The State Will Be Asked for More Support for Juvenile Early Intervention

The State Will Be Asked for More Support for Juvenile Early Intervention

A legislative bill that was passed earlier during the year was a welcomed source of help to both the juvenile justice system and the school board in Utah. Now, the State Board of Education wants to increase its effectiveness by asking for more funds and resources to support the school’s and teacher’s role in hopefully keeping more children out of the justice system and juvenile detention, said KLS.com in an article published November 5.

The new HB239 bill made wide reaching changes to how the state had to run the juvenile courts and detention centers. It rewrote the rules on how juvenile offenders are treated in juvenile courts. However, any changes could not put public security or safety in peril.

The bill concentrates on early intervention before the anymore negative behavior continues.

Emphasizes early intervention before serious criminality begins. Its main priority is trying to keep lower risk young people out of detention facilities and instead keep them at home while utilizing programs to assist them and their families.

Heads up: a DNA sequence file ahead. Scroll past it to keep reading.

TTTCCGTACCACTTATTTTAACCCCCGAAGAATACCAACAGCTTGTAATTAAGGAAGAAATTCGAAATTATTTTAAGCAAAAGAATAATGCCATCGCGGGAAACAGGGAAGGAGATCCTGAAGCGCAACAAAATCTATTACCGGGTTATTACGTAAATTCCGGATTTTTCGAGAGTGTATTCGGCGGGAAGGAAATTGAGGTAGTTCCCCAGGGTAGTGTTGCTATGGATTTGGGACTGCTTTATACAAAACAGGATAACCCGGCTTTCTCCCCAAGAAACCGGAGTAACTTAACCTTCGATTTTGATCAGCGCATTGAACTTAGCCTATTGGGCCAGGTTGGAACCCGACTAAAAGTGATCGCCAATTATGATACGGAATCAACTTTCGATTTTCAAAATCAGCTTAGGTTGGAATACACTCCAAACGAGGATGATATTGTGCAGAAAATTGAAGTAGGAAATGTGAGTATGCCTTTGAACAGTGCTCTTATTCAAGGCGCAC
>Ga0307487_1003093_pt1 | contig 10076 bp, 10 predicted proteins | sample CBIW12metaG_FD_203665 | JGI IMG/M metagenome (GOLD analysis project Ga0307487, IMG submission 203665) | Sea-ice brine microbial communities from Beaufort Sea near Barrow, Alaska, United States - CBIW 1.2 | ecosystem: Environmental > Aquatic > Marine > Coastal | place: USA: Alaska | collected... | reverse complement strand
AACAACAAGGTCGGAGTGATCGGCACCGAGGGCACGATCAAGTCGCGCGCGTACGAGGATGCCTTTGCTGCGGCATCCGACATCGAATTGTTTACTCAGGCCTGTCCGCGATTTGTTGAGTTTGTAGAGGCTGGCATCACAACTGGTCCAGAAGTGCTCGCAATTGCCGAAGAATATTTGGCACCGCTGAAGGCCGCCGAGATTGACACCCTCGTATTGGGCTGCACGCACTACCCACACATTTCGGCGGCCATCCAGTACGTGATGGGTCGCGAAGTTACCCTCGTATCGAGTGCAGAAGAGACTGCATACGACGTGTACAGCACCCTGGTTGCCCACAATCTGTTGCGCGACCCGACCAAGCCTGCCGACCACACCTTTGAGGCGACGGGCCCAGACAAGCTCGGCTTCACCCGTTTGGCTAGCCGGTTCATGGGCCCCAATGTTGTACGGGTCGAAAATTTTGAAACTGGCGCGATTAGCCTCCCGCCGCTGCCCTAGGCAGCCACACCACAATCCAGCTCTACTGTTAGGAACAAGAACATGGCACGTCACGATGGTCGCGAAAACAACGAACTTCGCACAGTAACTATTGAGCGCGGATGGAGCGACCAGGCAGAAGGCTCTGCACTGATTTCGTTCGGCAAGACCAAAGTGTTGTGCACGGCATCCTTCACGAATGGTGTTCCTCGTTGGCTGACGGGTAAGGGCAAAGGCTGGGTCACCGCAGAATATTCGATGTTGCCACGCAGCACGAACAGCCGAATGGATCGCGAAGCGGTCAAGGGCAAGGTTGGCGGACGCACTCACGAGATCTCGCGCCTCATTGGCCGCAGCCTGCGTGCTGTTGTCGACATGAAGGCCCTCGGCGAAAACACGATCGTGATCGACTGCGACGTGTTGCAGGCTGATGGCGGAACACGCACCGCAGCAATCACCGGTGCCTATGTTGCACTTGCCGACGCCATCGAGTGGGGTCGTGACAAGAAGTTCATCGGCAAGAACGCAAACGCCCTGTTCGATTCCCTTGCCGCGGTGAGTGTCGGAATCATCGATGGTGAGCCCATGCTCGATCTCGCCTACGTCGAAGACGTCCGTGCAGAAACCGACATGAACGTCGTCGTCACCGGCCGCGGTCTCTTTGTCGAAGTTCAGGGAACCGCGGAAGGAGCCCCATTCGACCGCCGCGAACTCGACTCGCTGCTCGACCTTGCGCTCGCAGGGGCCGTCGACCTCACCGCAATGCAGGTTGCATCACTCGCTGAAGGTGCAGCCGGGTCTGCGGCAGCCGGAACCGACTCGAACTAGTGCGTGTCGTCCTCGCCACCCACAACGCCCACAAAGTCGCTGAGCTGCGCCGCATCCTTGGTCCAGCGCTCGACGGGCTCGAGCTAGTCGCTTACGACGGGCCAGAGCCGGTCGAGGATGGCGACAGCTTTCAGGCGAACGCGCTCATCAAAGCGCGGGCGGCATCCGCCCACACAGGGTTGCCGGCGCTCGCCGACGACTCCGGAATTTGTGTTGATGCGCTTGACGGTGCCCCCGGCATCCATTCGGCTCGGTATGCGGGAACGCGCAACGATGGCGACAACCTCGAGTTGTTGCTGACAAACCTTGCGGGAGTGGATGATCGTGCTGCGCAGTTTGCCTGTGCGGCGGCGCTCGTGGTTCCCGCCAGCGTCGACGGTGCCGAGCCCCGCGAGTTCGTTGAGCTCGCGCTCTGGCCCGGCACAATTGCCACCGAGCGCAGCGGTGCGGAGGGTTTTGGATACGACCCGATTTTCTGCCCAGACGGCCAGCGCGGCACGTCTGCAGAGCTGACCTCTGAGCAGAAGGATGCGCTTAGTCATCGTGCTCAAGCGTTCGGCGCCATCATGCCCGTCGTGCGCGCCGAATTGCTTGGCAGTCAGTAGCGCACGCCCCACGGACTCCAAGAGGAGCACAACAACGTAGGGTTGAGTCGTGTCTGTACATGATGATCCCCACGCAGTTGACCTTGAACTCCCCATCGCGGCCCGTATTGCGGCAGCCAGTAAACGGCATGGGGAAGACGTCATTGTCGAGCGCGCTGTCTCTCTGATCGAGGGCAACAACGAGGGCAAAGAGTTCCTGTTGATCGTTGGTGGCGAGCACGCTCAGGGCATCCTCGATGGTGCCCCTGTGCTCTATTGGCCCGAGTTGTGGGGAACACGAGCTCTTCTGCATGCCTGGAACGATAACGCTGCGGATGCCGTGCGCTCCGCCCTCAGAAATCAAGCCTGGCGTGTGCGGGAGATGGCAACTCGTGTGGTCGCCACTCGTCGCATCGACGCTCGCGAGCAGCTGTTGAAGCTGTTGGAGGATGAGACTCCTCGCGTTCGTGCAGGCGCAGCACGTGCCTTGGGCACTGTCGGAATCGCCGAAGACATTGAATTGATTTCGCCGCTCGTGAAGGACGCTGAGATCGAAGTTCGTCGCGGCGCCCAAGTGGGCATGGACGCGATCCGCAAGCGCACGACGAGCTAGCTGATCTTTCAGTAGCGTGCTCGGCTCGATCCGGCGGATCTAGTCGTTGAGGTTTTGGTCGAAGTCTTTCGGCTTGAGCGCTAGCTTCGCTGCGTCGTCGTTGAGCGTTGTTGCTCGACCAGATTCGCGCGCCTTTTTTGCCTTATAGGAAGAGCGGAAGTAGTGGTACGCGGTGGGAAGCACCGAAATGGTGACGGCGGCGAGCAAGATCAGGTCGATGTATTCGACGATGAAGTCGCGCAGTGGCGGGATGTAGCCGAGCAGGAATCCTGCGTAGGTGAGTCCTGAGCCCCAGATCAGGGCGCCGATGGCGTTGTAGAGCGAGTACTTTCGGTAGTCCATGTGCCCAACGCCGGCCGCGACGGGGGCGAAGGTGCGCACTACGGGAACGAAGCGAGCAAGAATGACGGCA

A "tiered response to school-based behavior" was also initiated so students who commit truancy or other less serious crimes are being dealt with first by professionals that are not part of the justice system. These intervention specialists are non-court personnel trained to try to get to the root of the problem early on, thereby hoping to guide the juvenile in the right direction quickly.

Since the initial first method of intervention is the school system, it became more obvious that many school personnel did not know when they should address certain issues or what resources they could utilize to help a troubled student. It was unclear as to which offenses should be dealt at the school level and which should be referred to the justice system.

Even though the juvenile justice system have provided names of available resources and specified what less serious infractions or offenses should be handled by schools first, help and resources are not always available in more remote state counties.

So, on November 2, Deputy State Superintendent Patty Norman stated that the State School Board plans to make a legislative request for additional resources to address this difficult situation. Not only are rural and remote schools in need of more nearby resources, but personnel need training programs and other support to know how to properly utilize resources and help their students in need.

Attorney’s Terry Spencer and Gavin Collier of the law firm Spencer & Collier, LLC are governmental legal pros, but they can also help with any other legal needs that arise.